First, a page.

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Posts tagged "Mary Karr"

On Our Bookshelf: From the Déjà Vu Issue

On Our Bookshelf: From the Déjà Vu Issue

If you get déjà vu scanning this list, it would be no surprise…you may have encountered some (but perhaps not all!) of these titles on this site. As compiled for the latest issue of The Mockingbird, these are the books we’ve been reading and re-reading this summer: The Recovering: Intoxication and Its Aftermath by Leslie Jamison: […]

Another Week Ends: Summertime Blues, Aspirational Suffering, Sacrilegious Dumplings, Eternal Stakes, and Average Grades

Another Week Ends: Summertime Blues, Aspirational Suffering, Sacrilegious Dumplings, Eternal Stakes, and Average Grades

1. This week let’s start with a beautiful, seasonal reflection from B.D. McClay at Commonweal. Relentless summer heat inspires this moving commentary on the tension between absence and presence, eternity and finitude, the ever-presence of God and man’s inability to comprehend that presence. It’s called “Summer Blues: Anticipating Eternity”: What would it be like if […]

Lord, I Was Faithless – Mary Karr

Another wonderful poem from Mary Karr’s newest collection Tropic of Squalor:

Lord, I Was Faithless

I murdered you early, Father
My disbelief was an ice pick plunged
In mine own third eye

Like damned Oedipus
Whose sight could not stand
What his hand had done

And I—whose chief grumble
Was my kidhood (whose torments
Did fill many profitable volumes)

Refused your pedigree
I revised myself into a bastard
Orphan rather than serve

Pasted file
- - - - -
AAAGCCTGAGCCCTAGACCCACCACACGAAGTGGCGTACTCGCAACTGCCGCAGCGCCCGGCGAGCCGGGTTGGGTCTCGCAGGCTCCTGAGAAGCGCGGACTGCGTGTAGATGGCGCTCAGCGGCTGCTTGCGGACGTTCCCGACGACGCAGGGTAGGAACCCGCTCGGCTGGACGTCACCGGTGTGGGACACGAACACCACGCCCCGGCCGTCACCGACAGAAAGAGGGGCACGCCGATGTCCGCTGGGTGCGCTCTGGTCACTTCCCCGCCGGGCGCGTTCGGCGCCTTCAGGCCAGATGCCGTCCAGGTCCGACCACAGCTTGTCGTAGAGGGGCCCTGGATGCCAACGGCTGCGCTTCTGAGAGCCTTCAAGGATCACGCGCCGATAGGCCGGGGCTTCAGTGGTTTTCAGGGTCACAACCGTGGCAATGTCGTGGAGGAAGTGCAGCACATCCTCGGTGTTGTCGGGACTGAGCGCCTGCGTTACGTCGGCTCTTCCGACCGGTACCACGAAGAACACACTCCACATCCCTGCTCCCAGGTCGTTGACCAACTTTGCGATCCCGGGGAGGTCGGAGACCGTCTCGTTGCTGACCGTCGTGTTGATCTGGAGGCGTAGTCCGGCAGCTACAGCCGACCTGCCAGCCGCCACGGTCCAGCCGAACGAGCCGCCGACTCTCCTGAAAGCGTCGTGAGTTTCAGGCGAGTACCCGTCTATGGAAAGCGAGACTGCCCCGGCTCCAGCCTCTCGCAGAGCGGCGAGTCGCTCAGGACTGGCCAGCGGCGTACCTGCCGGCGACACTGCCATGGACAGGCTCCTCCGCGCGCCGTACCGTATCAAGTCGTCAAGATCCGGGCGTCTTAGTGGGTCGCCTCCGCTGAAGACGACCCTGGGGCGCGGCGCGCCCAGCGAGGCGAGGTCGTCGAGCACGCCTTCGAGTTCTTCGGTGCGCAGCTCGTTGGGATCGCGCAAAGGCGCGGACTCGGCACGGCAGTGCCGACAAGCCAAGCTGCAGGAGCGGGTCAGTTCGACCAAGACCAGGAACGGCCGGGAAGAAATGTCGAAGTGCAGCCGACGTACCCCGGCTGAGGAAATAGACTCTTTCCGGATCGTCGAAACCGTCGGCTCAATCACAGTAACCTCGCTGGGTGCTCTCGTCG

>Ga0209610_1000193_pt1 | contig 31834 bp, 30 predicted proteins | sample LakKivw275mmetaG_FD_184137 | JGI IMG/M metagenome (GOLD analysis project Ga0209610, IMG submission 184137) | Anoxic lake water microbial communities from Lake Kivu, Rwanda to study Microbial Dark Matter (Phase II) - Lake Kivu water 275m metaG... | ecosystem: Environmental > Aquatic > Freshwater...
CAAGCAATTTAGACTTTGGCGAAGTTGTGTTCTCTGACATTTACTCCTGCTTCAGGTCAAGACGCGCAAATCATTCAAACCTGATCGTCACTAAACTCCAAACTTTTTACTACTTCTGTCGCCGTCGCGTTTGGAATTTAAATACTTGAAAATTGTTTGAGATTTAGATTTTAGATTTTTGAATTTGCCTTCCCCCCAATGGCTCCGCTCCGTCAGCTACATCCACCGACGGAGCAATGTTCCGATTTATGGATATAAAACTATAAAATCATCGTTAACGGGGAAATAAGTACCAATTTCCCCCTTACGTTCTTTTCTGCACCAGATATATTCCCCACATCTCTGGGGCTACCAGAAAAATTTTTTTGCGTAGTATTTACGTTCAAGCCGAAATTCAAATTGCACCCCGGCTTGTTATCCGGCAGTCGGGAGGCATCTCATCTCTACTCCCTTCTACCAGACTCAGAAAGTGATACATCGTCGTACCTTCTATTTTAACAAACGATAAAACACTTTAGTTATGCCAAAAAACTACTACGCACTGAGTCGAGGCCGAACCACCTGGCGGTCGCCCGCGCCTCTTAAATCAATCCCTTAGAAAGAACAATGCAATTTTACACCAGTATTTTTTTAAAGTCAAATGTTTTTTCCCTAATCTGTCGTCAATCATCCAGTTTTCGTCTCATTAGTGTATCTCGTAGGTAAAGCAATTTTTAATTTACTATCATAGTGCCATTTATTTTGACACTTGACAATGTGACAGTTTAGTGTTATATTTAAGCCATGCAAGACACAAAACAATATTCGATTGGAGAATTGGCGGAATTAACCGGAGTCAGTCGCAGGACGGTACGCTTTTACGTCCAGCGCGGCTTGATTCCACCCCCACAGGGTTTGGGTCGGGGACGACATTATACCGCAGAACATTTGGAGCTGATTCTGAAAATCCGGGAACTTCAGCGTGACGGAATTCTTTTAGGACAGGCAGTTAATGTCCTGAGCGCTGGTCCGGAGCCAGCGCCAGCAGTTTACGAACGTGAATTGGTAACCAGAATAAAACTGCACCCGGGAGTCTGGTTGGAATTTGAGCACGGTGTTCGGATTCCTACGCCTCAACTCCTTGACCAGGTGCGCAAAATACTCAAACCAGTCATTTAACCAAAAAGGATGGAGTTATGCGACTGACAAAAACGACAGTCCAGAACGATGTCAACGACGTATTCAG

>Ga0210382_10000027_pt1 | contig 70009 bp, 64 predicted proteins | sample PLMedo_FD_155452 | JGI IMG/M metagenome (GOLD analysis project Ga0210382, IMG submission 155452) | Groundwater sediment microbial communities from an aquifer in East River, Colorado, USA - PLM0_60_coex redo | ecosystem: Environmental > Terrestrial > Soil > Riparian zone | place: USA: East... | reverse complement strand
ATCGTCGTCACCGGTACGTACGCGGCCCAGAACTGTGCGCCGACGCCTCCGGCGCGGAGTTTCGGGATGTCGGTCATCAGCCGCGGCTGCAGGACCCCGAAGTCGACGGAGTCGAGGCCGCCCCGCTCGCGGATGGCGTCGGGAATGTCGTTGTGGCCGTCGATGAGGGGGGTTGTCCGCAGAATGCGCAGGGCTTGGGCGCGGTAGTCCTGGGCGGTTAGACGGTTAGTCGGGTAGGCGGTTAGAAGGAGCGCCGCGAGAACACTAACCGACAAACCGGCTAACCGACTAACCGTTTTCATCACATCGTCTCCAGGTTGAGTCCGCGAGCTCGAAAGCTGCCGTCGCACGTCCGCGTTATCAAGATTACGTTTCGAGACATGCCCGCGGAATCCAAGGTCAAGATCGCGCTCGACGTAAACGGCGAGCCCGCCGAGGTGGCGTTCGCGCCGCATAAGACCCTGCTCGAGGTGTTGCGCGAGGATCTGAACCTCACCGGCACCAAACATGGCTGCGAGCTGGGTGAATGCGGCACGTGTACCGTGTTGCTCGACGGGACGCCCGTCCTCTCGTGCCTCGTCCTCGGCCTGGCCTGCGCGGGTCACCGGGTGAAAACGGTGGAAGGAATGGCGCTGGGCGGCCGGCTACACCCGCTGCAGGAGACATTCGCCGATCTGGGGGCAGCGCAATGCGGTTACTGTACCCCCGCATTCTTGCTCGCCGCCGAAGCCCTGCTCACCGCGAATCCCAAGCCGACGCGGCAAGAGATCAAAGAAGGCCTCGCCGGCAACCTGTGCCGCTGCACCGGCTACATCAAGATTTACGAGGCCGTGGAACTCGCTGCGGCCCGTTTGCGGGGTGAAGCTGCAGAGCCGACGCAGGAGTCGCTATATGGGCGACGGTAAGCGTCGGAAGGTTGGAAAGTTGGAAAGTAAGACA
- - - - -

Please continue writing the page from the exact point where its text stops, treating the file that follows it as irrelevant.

Like a poppet at your caprice
One among many numbered
To live size extra small

Whole years I lost in the kingdom
Of mine own skull
With my scepter the remote

I sat enthroned in a La-Z-Boy
Watching dramas I controlled
Only the volume on

I was a poor death’s head then
In my hook-rug empire
With snowflakes of paper

My favorite button is power

The Like Button – Mary Karr

From Tropic of Squalor, the latest collection of poems by former Mockingbird conference speaker Mary Karr.

The Like Button

Back in the before time
those days of amber
desire was an inner
and often ugly thing.
And if we wanted,
my brothers and hungry
sisters, we were oft flung
far from each other. Think
tin-cans-and-string far,
plum-colored-smoke-signal
far. No web wove the pinpoints
of ourselves into a map. No
upward thumb could be pressed
to say yes or its detractor: no.
Soon, we may each evolve
a glow button maybe mid brow,
so as we pass each other we can vote
praise or scorn to light up yay
or nay on a passing stranger’s face
a thumb. At first the young celebs
with asses you can serve drinks off
will rack up zillions of votes
till we tire of such bodacious butts,
and then the smart, the brave,
the strong will take their turns,
but what if we start to like,
say, the stout, the schlubby
neighbor raking leaves or that
subway sleeper who’s woven
yellow crime scene tape into
a jock strap—Police Line: Do
Not Cross—till all the undeodorized,
the unloved all their lives, start to feel
their foreheads blip
and blip as it becomes hip
to love the oddest, the most
perilously lonely. Imagine
the forever dispossessed
transforming as they feel the thumb
of yes impress itself
into the very flesh.

The Art of Memoir and a Divine Glimpse of Stefani in <i>Gaga: Five Foot Two</i>